“The heart of this is that there is no evidence that vaccine effectiveness is, in fact, lower than described. In fact, there’s evidence against that.
The number of mumps cases is still very low. Before the vaccine, the United States had over 150,000 cases a year. The outbreaks reported now are in the single thousands – the 2006 outbreak had 6500 cases total, and the 2009-2010 about 3500. With respect to the 2014 mumps outbreak, the CDC stated that “from January 1 to August 15, 2014, 965 people in the United States have been reported to have mumps.”
There is more than a little evidence suggesting that the problem – if any – with the mumps vaccine is waning immunity, rather than ineffectiveness when given. This evidence includes most of the outbreaks in question occurred on college campuses, i.e. long after immunization and not among school children, which supports waning immunity, rather than initial low effectiveness, as the problem.
Also, the major textbook, Vaccines, states that “such estimates may also be indicative of waning of immunity, which is not a factor in controlled clinical trials with a relatively short follow-up period.” (See Page 435.)”
Somehow, because the vaccine is less effective in the real world than in the lab, it must all be a conspiracy.
Paul Thorsen? So he stole money and was an author on a paper. So what? There have been plenty of papers written that confirm those paper’s findings. Bringing his actions up is just a way to trick people away from things that bother anti-vaccine activists.
One of the things that make me laugh about the anti-vaccine crowd is that they think that they’re “free thinkers” just because they go against facts. Going against facts doesn’t make you a “free thinker” or even smarter than anyone else. It just makes you that weird uncle who believes in UFOs, especially when there is plenty of evidence against your claims. What is even more laughable is that whoever created this infographic wants to come off as intelligent when it comes to science and math by writing “…and these U.S. parents statistically have collegial educations”. Statistically what? Significant? Are you trying to write “statistically significant” as in “there is a statistically significant proportion of non-vaccinating parents who are college educated”? So what? Being college educated doesn’t save you from being gullible to anti-vaccine fabricated pseudofacts.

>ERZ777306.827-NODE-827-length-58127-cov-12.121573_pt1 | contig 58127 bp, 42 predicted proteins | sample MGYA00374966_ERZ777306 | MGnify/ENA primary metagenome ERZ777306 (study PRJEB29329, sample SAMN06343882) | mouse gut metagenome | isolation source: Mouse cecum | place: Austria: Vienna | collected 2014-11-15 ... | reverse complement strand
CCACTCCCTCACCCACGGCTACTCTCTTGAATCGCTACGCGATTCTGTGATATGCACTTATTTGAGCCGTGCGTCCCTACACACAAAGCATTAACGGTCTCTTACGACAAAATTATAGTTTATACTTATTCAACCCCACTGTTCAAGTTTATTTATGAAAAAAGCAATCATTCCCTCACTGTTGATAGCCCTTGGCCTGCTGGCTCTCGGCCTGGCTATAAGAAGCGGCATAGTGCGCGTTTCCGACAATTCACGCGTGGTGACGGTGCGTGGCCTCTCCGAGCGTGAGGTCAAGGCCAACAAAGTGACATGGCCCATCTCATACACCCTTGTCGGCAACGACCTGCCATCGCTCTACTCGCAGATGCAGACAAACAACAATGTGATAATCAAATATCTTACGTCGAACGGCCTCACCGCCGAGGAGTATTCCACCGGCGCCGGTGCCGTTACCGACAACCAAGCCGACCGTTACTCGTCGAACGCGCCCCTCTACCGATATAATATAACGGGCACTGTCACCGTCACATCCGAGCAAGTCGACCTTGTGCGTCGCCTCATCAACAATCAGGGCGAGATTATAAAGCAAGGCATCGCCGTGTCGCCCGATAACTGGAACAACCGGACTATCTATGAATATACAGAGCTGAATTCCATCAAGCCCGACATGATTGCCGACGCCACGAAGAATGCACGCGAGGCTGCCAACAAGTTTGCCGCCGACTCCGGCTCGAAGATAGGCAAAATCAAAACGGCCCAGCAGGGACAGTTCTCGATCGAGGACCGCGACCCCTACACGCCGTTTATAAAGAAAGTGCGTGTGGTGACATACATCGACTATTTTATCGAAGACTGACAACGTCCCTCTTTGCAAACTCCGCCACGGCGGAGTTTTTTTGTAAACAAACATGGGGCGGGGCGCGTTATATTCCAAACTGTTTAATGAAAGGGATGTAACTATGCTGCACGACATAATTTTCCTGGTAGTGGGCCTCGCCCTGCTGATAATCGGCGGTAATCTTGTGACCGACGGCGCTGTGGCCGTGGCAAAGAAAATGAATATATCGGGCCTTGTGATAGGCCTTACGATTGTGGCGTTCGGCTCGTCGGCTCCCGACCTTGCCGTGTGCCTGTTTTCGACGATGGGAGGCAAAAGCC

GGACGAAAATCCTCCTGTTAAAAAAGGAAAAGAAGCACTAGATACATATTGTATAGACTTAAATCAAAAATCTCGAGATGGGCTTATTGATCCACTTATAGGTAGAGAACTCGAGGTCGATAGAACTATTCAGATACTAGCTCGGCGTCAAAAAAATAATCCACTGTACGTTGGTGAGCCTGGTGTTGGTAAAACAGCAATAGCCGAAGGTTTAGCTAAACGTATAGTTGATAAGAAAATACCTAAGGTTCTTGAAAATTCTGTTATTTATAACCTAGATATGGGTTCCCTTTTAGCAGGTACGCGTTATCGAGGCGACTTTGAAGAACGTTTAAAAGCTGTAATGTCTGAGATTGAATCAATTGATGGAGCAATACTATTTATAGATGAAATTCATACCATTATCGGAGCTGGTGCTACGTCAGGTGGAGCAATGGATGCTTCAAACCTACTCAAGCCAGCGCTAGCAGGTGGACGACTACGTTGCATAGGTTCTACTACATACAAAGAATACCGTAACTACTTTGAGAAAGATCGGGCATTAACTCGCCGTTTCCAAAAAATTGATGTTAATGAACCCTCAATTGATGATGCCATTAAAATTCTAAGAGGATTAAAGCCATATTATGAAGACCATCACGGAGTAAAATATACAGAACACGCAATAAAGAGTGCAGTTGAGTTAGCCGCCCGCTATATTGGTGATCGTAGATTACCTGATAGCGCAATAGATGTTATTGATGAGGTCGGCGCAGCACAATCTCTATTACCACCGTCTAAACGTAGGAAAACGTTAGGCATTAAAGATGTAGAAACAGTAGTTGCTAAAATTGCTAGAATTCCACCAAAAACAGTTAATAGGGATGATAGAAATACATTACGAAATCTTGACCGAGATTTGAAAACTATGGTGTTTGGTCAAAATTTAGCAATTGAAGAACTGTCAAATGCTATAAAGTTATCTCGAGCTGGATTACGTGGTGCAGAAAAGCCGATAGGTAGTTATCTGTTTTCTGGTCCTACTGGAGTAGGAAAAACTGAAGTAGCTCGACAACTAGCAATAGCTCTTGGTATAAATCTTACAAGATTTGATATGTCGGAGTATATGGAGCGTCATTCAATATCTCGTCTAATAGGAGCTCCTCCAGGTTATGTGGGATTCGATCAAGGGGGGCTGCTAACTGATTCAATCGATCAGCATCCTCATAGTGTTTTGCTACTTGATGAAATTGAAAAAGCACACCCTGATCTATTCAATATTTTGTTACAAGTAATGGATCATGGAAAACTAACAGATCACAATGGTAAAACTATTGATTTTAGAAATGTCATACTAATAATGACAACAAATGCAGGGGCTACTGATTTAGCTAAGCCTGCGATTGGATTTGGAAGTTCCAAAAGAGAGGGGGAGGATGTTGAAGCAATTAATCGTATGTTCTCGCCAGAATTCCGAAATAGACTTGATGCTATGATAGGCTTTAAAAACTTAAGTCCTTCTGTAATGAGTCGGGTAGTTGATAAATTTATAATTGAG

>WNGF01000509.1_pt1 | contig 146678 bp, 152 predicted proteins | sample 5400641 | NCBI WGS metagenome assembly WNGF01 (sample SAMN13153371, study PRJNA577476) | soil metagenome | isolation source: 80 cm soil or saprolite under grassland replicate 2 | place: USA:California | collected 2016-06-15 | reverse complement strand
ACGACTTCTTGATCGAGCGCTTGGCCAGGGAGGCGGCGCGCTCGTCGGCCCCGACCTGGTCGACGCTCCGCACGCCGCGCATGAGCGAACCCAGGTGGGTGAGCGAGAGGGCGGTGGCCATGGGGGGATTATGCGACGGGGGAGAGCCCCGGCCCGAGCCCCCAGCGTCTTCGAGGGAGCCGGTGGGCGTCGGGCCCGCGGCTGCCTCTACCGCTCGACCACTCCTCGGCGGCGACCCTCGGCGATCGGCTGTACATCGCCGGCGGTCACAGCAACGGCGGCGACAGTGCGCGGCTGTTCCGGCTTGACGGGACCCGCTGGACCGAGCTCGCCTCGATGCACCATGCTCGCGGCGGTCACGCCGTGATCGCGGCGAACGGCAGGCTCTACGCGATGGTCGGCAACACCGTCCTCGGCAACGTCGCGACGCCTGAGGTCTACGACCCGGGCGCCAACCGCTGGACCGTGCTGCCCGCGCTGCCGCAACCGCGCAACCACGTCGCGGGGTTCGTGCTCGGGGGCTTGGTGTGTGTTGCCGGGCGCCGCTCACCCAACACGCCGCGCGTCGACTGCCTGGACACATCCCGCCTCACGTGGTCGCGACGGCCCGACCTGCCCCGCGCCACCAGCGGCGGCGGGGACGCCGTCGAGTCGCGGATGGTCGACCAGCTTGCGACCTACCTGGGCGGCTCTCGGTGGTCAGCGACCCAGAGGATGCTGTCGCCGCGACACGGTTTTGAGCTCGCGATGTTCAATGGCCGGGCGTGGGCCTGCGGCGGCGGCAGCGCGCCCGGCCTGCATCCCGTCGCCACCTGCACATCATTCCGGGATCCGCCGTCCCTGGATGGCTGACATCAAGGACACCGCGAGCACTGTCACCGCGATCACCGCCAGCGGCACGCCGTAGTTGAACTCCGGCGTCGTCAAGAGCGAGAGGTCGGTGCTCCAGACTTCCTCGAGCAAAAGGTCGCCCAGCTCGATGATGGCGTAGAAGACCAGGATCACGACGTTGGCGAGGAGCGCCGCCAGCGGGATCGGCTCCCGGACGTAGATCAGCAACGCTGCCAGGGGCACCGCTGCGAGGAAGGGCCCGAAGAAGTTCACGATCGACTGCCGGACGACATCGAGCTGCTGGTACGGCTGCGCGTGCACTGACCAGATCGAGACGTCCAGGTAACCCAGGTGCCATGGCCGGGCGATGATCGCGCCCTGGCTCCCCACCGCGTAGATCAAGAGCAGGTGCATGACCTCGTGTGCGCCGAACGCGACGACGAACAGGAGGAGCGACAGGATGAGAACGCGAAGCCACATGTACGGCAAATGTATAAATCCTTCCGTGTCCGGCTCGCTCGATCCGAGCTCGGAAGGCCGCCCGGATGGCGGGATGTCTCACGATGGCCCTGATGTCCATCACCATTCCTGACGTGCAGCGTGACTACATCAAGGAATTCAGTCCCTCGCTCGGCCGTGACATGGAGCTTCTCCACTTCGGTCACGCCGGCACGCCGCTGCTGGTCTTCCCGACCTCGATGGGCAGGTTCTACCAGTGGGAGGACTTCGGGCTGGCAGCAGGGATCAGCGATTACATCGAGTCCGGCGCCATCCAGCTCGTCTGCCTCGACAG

Also, 1.8% may opt out completely from vaccination, but there are plenty of pockets were more than enough opt out of vaccination to bring us below the “not presumed but factual” herd immunity threshold. (Anti-vaccine people with fears of persecution like to deny that herd immunity exists much like Tea Party Conservatives like to deny that CO2 causes global warming.) And those “1000s of credible studies”? Well, search PubMed and you get a few hundred:
But that’s what anti-vaccine, irrational people do. They inflate the numbers… Or, as you will see, they deflate them as well.
Notice how in both instances the “fully vaccinated” in outbreaks were in the minority. If you look up a couple of panels, the same people claim that anti-vaccine people are in the minority. Which is it? Proportionally, more anti-vaccine people — or unvaccinated people for whatever reason — will be part of an outbreak. They will represent more than their share of cases. Why? Because they’re not protected.
And that measles graph that supposedly shows that measles was gone before the vaccine? It only shows that deaths from measles were in decline. We got good at keeping people alive over the years. A better, more honest graph is this one:
Cases of measles dropped precipitously when the vaccine was given. When a second dose was recommended in the 70s, the cases dropped to almost nil in the United States. But you won’t see that graph (published all over credible science websites) from anti-vaccine paranoids because it blows their argument out of the water. I mean, what, is it a happy coincidence that the vaccine went to market and cases dropped to nothing? Furthermore, we once thought that measles was done here in the US, but those pockets of unvaccinated people are bringing it back in a roaring fashion.